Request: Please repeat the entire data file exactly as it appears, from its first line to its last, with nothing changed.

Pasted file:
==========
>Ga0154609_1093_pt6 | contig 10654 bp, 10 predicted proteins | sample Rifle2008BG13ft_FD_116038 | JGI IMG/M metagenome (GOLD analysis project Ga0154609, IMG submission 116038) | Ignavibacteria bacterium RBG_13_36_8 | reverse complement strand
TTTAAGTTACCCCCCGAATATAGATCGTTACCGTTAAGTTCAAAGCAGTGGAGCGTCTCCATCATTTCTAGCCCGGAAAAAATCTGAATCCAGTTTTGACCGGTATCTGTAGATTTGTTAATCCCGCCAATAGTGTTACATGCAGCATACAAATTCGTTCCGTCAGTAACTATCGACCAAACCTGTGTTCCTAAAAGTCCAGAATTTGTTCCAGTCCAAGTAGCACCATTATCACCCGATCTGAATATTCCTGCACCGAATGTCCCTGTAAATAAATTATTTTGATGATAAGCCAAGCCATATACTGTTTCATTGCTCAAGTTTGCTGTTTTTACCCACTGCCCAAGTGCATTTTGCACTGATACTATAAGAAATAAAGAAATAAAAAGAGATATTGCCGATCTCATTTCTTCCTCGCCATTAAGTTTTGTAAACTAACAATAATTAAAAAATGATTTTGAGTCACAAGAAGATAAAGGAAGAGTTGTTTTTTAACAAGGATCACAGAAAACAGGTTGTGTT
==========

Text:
>Ga0154609_1093_pt6 | contig 10654 bp, 10 predicted proteins | sample Rifle2008BG13ft_FD_116038 | JGI IMG/M metagenome (GOLD analysis project Ga0154609, IMG submission 116038) | Ignavibacteria bacterium RBG_13_36_8 | reverse complement strand
TTTAAGTTACCCCCCGAATATAGATCGTTACCGTTAAGTTCAAAGCAGTGGAGCGTCTCCATCATTTCTAGCCCGGAAAAAATCTGAATCCAGTTTTGACCGGTATCTGTAGATTTGTTAATCCCGCCAATAGTGTTACATGCAGCATACAAATTCGTTCCGTCAGTAACTATCGACCAAACCTGTGTTCCTAAAAGTCCAGAATTTGTTCCAGTCCAAGTAGCACCATTATCACCCGATCTGAATATTCCTGCACCGAATGTCCCTGTAAATAAATTATTTTGATGATAAGCCAAGCCATATACTGTTTCATTGCTCAAGTTTGCTGTTTTTACCCACTGCCCAAGTGCATTTTGCACTGATACTATAAGAAATAAAGAAATAAAAAGAGATATTGCCGATCTCATTTCTTCCTCGCCATTAAGTTTTGTAAACTAACAATAATTAAAAAATGATTTTGAGTCACAAGAAGATAAAGGAAGAGTTGTTTTTTAACAAGGATCACAGAAAACAGGTTGTGTT